The Dallas Screenwriters Association recently asked me about my writing space. I thought it only fitting to share my dirty laundry with my readers as well.
My writer Dad was always a 60 Minutes fan, specifically, Andy Rooney. In fact, being exposed as a child to the disaster, which was Andy Rooney’s desk, has enabled me to live in writer chaos without any remorse. I’m not one of those writers who wants or needs everything neat and orderly.
I mean, what’s the point? Haven’t you ever noticed how papers eventually bulge from files? Just looking at them suffocates me. The protruding sheets symbolize a choking of creativity for the purpose of limitations, boundaries, and order.
There is no such thing as order in creating fiction. Funk that.
I admit, for my day job as Editor of Script Magazine, I am the Stepford Wife Editor, properly filed and organized. But for my own writing, not so much. My screenplays, research, and even snacks scatter my office desk. Yes, there are a few bottles of liquor behind those laptops. It’s 5:00PM somewhere.
And Dubble Bubble. That’s my secret weapon. Did you know it is scientifically proven that chewing gums helps your mind focus? Tell that to your teacher. You’re welcome.
I am so fascinated about the spaces in which writers work that one day, three or four years ago, I asked people to tweet out pictures of their desks. Man, it was marvelous. Most of the writers who struck me as the most creative, had the messiest desks. All hail Andy Rooney!
So, here’s my desk. Cluttered, as always, but actually a tad neater than it usually is. That’s probably because I’ve been spending most of my time at my secondary writing location, which is simply the big leopard chair in the family room. Why would I do that, you ask? My pets. They like to climb all over me while I write, and frankly, it gets a little lonely working from home, so I welcome the company.
As Editor, I have close to 60 contributors. That doesn’t always allow much time for my own writing. Unknown Screenwriter recommended I sit my ass in the chair first thing in the morning, before life takes hold, and write for an hour and then again for another hour in the afternoon. He’s a brilliant man, for in this past month, I’ve only missed one day of writing.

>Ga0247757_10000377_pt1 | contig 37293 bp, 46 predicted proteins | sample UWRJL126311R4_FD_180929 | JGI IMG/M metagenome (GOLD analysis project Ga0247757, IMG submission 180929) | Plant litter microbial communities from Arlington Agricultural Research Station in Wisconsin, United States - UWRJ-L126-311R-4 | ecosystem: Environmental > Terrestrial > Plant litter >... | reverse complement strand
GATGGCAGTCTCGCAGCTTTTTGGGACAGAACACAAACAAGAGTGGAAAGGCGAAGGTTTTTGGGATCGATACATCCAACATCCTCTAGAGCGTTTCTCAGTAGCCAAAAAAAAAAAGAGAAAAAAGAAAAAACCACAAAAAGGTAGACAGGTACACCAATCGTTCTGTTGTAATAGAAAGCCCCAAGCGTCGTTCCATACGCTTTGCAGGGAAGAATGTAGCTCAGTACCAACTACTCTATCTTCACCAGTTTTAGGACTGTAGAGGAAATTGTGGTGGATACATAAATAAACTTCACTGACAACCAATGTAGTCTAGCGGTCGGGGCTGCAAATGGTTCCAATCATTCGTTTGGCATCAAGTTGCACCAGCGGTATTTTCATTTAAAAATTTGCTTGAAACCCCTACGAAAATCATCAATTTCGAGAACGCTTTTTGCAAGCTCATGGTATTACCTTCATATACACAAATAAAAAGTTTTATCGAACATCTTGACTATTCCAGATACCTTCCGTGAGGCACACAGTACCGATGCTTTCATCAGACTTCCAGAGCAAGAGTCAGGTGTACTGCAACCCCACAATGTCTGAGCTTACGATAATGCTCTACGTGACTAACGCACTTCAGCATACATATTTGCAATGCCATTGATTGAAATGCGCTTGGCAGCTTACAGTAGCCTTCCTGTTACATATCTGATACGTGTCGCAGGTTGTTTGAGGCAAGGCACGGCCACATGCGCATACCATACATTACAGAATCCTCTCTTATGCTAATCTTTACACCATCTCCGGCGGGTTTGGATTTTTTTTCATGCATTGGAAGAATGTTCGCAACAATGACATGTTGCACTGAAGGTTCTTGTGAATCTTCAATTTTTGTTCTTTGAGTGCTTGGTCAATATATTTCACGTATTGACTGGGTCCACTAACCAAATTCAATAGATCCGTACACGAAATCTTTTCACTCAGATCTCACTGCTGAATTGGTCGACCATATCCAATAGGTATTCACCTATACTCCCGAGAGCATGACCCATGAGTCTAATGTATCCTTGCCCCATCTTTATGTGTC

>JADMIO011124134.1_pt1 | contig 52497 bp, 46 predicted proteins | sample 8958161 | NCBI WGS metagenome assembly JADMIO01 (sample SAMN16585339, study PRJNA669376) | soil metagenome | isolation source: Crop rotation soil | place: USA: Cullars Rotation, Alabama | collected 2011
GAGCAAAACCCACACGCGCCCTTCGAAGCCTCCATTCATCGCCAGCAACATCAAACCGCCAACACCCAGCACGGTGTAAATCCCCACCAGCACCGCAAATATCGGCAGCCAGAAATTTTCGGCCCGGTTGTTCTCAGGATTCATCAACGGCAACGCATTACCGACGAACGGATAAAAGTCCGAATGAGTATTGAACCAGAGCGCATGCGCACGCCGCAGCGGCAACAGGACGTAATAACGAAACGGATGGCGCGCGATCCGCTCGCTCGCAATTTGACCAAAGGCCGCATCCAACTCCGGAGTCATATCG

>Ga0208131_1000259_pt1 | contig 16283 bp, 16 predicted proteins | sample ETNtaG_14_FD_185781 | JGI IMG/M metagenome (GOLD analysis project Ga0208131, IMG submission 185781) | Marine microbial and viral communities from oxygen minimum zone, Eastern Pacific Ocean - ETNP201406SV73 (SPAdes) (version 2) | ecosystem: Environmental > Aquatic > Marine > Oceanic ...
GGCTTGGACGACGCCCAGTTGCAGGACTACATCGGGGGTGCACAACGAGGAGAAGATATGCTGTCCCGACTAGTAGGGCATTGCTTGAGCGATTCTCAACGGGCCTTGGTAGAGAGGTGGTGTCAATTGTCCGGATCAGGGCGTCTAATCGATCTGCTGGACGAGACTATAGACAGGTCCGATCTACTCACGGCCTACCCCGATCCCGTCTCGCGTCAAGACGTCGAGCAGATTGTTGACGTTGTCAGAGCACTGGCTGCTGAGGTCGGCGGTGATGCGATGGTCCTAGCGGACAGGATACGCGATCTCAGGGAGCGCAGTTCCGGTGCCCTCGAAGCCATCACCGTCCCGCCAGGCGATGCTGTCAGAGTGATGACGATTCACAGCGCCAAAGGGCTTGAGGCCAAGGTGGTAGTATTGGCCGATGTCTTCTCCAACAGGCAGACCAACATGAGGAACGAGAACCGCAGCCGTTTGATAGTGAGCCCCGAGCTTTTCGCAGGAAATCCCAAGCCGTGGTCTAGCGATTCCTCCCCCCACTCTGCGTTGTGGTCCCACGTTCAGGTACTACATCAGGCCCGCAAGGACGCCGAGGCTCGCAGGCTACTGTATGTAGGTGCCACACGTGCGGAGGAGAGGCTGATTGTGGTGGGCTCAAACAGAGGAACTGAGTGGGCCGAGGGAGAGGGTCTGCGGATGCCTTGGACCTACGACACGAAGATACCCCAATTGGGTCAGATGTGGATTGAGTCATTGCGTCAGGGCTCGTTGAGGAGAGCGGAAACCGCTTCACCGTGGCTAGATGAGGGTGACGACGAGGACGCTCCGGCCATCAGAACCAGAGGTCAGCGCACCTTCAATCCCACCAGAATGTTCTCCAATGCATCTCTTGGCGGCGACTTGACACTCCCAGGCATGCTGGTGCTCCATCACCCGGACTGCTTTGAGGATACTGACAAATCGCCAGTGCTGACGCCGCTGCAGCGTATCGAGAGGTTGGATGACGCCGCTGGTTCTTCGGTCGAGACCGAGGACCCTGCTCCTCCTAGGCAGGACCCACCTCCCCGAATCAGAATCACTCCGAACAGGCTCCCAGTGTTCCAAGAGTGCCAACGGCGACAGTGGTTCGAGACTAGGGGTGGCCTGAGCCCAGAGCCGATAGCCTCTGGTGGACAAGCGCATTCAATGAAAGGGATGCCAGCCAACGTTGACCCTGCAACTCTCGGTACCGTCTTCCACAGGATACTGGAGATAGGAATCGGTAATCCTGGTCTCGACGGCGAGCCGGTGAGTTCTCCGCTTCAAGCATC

I made a promise to myself that I would carve out at least two hours a day for me, not for the magazine. In that time, I’ve written half a novel and rewritten a script for my producers. It’s amazing how much you can accomplish in a dedicated amount of time, if you focus.
The trick is finding exactly the right time of day to write. I’m a disease to pleaser, feeling I had to accomplish all of my day-job work, mom duties, and Super Hero bedazzled-cape making before I would allow myself writing time. By then, I was exhausted, and all I wanted was a margarita and to curl up with my cats. Clearly, this routine was getting more cat hair on my sweaters than words on the page.
My new writing routine rocks. Not only am I getting pages written, I’m simply a happier person. When Mama’s happy, everyone is happy.
Andy Rooney once said in a Newsday interview, “I just have the feeling that I don’t owe anybody anything except writing as well as I am able.” I tried using that excuse when my teenagers ran out of clean clothes but only got the stinkeye in return. Hey, it sounded good at the time.
If you want to join me in writing sprints, I usually call them out on Twitter (@jeannevb) at 8AM EST and 3PM EST. Or you can figure out what the best time of day is for you, and make a promise that you’ll guard those hours for yourself, for your passion, and for your dreams.
Bottom-line, if you don’t champion for your writing, who will?
- More Balls of Steel articles by Jeanne Veillette Bowerman
- My Favorite Baker’s Dozen of Balls of Steel
- Balls of Steel: Characters, Fate, Philosophy & Clarification
- Balls of Steel: Get Real with Your Writing Goals